JEFF ZELENY, ABC NEWS CORRESPONDENT: The look on his face said it all. Speaker John Boehner finally fed up with the Tea Party.
BOEHNER: There just comes to a point when some people step over the line.
ZELENY: Is this an example of you finally saying no to the Tea Party?
BOEHNER: I came here to cut the size of government, that's exactly what this bill does. You know, when you criticize something and you have no idea what you're criticizing, it undermines your credibility.
ZELENY: The rare bipartisan budget deal that prevents another government shutdown suddenly became a line in the sand for establishment Republicans like Boehner and Paul Ryan, who have been tiptoeing around conservative activists for three years.
What lessons have Republicans learned from the last two months?
REP. PAUL RYAN, (R) WISCONSIN: I don't think you get anything out of a government shutdown. The point is, we're not getting everything we want because Barack Obama is president.
ZELENY: The right responded with a fire storm of criticism.
RUSH LIMBAUGH, CONSERVATIVE RADIO SHOW HOSE: The Republican Party absorbed with eliminating any conservative influence...
MICHAEL NEEDHAM, CEO, HERITAGE ACTION: The speaker is being absurd. This deal increases spending. This deal increases taxes and that's bad for the country.
GLENN BECK, CONSERVATIVE TALK SHOW HOST: I think John Boehner is one of the prime examples of worthless, worthless Republicans.
ZELENY: And some Republicans, eying their own presidential aspirations piled on.
SEN. MARCO RUBIO, (R) FLORIDA: The compromise also has to be a solution. It can't just be a compromise for the sake of saying I came to agreement on something.
ZELENY: A new front in a simmering civil war where the Republican establishment is firing back.
For this week, Jeff Zeleny, ABC News, Capitol Hill.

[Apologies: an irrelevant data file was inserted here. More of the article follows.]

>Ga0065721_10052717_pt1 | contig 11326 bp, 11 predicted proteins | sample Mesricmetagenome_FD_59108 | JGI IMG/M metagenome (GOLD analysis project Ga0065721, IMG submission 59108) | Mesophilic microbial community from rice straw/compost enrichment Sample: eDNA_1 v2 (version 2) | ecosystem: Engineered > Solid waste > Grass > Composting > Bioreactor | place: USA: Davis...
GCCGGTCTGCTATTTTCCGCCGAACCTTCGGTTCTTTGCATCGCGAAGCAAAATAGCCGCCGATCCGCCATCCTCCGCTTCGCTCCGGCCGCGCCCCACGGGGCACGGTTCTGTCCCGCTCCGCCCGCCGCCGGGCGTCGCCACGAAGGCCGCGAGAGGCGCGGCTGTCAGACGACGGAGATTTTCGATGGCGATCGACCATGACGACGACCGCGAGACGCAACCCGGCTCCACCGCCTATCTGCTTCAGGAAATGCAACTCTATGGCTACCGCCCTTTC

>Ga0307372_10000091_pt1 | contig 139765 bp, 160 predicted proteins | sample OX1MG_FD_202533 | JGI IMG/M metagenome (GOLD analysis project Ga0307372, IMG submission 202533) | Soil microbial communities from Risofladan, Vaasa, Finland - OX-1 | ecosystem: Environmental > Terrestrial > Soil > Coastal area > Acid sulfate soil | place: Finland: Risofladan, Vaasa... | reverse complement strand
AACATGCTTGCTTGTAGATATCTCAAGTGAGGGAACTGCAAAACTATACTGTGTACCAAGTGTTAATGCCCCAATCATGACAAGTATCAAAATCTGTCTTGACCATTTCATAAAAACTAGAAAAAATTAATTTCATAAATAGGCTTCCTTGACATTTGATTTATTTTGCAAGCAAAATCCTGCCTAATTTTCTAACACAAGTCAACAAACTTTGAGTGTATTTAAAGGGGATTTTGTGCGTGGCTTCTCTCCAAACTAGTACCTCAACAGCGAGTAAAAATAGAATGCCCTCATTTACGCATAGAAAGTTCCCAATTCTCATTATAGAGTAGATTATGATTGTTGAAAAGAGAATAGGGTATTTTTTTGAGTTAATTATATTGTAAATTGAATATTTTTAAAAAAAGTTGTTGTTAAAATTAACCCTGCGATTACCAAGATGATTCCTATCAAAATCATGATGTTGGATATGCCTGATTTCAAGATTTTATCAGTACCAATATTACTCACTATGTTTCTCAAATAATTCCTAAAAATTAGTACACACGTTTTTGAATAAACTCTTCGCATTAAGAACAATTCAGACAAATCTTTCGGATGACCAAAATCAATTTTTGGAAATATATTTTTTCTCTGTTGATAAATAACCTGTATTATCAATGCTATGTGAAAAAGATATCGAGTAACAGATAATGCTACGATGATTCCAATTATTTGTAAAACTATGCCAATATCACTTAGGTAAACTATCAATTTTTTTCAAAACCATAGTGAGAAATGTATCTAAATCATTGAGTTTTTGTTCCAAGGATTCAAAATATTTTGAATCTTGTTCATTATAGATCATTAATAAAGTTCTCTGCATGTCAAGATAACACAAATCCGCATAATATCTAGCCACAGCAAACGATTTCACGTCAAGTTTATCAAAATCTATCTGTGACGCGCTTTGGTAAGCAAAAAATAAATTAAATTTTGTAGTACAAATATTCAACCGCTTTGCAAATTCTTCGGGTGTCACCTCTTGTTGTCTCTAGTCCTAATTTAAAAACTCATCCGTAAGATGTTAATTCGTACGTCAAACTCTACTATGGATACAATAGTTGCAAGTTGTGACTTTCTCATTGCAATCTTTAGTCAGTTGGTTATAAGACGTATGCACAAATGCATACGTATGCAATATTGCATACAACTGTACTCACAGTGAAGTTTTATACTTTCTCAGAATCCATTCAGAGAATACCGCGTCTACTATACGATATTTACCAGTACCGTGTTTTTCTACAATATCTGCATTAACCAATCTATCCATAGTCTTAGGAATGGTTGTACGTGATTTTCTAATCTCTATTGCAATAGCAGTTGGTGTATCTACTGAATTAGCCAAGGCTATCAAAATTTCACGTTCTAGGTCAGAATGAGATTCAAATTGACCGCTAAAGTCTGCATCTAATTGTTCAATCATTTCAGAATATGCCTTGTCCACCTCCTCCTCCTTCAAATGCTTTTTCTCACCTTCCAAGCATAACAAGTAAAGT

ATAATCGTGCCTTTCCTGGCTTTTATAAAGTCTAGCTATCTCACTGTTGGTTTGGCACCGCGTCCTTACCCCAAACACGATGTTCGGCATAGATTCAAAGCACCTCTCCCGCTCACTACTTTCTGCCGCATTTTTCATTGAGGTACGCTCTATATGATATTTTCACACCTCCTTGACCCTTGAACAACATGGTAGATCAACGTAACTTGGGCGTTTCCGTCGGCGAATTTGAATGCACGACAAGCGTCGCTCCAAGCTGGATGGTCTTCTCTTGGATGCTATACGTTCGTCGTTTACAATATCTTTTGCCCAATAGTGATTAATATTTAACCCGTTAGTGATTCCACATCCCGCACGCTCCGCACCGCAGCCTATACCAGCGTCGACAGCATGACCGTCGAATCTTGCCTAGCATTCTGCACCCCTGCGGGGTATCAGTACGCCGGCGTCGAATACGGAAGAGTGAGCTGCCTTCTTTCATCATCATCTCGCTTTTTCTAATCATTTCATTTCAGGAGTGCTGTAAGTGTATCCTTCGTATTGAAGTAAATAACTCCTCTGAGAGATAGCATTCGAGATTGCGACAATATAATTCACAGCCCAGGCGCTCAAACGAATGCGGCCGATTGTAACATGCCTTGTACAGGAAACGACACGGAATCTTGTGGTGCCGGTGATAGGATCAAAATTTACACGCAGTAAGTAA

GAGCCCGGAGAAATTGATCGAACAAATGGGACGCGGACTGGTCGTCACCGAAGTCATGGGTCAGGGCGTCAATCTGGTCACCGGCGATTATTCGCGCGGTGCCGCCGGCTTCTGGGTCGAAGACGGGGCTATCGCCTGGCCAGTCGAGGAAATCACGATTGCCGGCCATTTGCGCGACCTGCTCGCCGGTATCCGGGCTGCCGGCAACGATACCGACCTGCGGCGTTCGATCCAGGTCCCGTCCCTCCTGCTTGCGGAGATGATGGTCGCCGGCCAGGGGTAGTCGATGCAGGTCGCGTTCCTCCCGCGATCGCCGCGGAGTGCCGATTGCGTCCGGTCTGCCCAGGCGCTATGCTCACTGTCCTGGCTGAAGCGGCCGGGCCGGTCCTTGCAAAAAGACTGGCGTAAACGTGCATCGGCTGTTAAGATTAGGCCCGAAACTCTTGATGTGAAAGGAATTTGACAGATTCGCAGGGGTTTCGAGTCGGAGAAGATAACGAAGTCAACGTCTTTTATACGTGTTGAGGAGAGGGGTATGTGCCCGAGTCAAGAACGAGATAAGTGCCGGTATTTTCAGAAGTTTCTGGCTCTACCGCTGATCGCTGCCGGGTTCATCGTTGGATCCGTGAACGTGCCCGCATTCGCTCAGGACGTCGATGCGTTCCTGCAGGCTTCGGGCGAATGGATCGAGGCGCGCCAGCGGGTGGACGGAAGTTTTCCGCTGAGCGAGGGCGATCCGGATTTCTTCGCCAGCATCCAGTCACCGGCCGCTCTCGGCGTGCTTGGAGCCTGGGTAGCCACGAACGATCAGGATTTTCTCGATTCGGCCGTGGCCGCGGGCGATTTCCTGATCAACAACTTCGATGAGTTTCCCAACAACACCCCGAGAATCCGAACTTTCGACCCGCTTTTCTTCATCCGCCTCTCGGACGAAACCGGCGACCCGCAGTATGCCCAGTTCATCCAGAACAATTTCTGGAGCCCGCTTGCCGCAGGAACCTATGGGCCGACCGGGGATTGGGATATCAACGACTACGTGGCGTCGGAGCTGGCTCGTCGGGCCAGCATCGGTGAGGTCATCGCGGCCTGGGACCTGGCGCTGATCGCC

KARL: All right, let's bring in the roundtable. Former speaker of the house Newt Gingrich, co-host of CNN's Crossfire. Robert Reich, the former labor secretary and star of the documentary "Inequality for All" out on DVD next month. Republican Strategist Ana Navarro from CNN. And ABC's own Cokie Roberts.
So, Speaker Gingrich, the headline here, there won't be a shutdown for at least two years. The Republican Party learned its lesson?
NEWT GINGRICH, CO-HOST CROSSFIRE: I have no idea. I think it's clear that it didn't work. And in that sense they learned a lesson. I think this was mediocre policy and brilliant politics.
ANA NAVARRO, REPUBLICAN STRATEGIST: On whose part?
GINGRICH: On the Republican part. I mean, it doesn't get them what they want in policy terms, but it strips away the danger that people will notice anything but Obamacare. And the longer the country watches Obamacare, the more likely the Democrats are to lose the Senate. And from the Republican standpoint, if you can get to January 15 and have eight or nine new Senators and say 20 more House members, that gives you enormously more leverage for shaping '16.
KARL: So, if you were speaker of the house would you have done what Boehner did here?
GINGRICH: If I were a very junior member, I would have complained widely and if I were the speaker I would have rammed it through.
COKIE ROBERTS, ABC NEWS CORRESPONDENT: And you were there.
GINGRICH: I was there. I did both actually.
ROBERTS: You were a member when John Boehner was the junior member who was fighting you.